- The Subtle World – If/when we grow spiritually, we may attain access to the subtle world. In this transitional and energetic space, we experience a bit more intuition, even deep insight about the true nature of things. Opposites tend to move toward the middle way, and our deep-rooted desires begin to move from material gain to finding more meaning and purpose in life (happiness). We may have more awareness of our own inner changes, enjoy the natural world and its wonders, and begin to think and act (thoughts, emotions, behaviors) in more compassionate ways. We may even care about the welfare of others more than our own personal self-cherishing. We encounter the awe and bliss of our “soul.” We use mindfulness skills to follow where I mind goes, and we may be able to set its direction on our own. We are far less dominated by automatic negative thinking. We become less fearful, more cooperative, and more hopeful. We recognize the core change rests in our willingness to hold a more flexible view of ourselves, other people, and the world as a whole. We experience and value inspiration and deeper insight into higher consciousness and the way things are. We have more radical acceptance of whatever comes to us, and find ways to be OK with it all.
- The Transcendent World – There are many great steps from material to subtle to transcendent worlds. They all begin with the first step. Here we seek the sources of perceived and experienced reality. We may even be with the ultimate oneness of all things. We may suffer less; this occurs because we are less conflicted and trapped by the I/Me/Mine expectations of the material world. It is NOT about competition for the good. Opposites tend to collapse into some form of non-duality and oneness. If we are fortunate, we experience true consciousness and discover the cosmic reality of boundlessness, egolessness and selflessness. We are more open to ultimate possibilities, even ultimate emptiness. We feel more connected to ourselves, other people, greater consciousness – perhaps even to god or some form of higher power.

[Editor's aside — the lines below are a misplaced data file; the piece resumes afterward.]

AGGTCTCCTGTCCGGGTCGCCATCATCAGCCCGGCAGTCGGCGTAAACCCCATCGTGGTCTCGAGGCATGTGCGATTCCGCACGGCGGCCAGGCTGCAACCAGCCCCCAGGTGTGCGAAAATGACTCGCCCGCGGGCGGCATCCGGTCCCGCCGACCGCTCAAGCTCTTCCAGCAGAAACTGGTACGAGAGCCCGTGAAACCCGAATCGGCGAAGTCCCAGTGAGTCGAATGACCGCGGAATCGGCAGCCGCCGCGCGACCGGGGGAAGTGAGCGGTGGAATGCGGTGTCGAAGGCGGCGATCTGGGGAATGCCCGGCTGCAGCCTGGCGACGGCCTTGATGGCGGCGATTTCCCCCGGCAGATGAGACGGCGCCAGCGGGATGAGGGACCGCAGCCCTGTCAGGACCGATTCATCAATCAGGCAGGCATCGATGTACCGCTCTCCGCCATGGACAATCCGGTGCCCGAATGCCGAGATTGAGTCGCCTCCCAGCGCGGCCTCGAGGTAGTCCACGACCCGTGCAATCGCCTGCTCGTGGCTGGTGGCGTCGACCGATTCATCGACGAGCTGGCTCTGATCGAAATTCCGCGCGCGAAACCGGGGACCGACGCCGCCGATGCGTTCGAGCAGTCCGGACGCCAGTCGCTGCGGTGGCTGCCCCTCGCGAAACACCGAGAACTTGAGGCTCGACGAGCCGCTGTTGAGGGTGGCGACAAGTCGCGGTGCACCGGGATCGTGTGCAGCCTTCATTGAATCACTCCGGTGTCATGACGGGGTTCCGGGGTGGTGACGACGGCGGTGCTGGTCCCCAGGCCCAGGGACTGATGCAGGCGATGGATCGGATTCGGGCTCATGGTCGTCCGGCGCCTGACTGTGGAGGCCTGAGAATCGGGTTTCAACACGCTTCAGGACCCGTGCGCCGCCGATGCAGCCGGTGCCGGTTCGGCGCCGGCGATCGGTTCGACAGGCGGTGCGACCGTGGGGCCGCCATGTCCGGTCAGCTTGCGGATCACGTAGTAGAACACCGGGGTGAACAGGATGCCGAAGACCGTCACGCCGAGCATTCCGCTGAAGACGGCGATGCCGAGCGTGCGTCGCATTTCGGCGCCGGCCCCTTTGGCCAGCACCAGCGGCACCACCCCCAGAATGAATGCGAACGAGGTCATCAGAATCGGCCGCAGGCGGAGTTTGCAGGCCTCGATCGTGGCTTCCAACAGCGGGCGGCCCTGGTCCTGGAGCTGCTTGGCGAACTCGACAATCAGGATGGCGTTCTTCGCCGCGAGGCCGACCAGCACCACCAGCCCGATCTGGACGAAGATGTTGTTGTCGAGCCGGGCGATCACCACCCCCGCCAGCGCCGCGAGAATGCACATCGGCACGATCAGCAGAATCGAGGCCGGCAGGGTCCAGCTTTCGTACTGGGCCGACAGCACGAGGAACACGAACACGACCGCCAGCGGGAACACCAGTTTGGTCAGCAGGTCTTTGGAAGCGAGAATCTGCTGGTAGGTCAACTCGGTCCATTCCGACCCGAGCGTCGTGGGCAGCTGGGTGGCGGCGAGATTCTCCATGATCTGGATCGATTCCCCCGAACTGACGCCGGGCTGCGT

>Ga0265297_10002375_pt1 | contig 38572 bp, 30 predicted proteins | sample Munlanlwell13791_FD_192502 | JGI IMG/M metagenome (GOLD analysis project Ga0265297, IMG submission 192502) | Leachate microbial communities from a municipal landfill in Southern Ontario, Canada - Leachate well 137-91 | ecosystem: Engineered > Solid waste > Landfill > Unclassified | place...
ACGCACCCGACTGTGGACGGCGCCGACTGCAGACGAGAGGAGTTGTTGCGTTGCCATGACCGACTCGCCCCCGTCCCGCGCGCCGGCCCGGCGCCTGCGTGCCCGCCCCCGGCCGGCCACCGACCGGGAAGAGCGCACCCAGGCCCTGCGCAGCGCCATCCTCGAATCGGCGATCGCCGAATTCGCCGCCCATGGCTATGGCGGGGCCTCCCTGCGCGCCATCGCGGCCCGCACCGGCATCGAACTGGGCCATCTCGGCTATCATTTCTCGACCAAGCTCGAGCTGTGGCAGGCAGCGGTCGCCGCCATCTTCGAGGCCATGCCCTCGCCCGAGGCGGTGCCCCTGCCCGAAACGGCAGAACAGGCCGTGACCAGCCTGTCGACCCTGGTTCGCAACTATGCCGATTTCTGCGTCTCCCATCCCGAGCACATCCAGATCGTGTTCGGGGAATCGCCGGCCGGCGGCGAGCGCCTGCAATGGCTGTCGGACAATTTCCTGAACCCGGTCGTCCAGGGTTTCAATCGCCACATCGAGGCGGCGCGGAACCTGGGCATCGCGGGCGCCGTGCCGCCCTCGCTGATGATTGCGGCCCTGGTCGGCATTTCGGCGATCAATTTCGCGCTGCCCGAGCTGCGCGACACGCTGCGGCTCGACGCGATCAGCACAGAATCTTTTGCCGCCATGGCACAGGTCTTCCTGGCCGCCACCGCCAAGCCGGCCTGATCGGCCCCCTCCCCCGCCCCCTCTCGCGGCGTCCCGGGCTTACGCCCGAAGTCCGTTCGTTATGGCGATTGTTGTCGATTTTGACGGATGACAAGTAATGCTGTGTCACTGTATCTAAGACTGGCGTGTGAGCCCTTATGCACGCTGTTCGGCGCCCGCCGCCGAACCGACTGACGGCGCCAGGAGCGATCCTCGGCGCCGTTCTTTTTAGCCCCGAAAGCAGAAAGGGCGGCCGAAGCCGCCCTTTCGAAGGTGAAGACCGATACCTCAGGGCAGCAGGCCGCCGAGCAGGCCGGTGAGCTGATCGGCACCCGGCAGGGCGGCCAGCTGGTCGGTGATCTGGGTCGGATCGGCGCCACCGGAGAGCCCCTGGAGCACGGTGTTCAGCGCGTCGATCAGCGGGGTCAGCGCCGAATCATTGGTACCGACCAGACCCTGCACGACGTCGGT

- Creation of The Higher Self – The subtle and transcendent worlds provide us with experiences that open up our higher self. We may feel lighter, boundless and secure. We may enjoy life just as it is – without ego-based reactivity and aggressiveness. We feel a true calmness in our center. We accept and forgive without heroic effort. We find deep personal happiness in meaning and purpose in life. We attain a state of liberation from attachment, desire, craving, avoidance, etc. We thrive on curiosity, and we do seek higher wisdom even if it ends in emptiness (not-nihilism). We recognize that pleasure and pain, happiness and sadness, satisfaction and dissatisfaction are simply the realities of being human. We feel more inspiration and bliss – sometimes even in simple day-to-day things we encounter. As we continue to grow, we realize that the true sources of creation, joy, bliss are within ourselves NOT out there somewhere far away. We seek higher truth. Vedanta and greater Hinduism, Buddhism, Judaism, Christianity, and Islam ALL TEACH that the ultimate answer to our most meaningful questions and life experiences all are already within us. Now we may have the security, inner peace and deeper wisdom to discover our center and its meaning.
For more information refer to Chora, D, (2014). The Future of God: A Practical Approach to Spirituality for Our Times. New York: Harmony Books, pp. 145-215.
By Anthony R. Quintiliani, PhD., LADC
From the Eleanor R. Liebman Center for Secular Meditation in Monkton, Vermont
Author of Mindful Happiness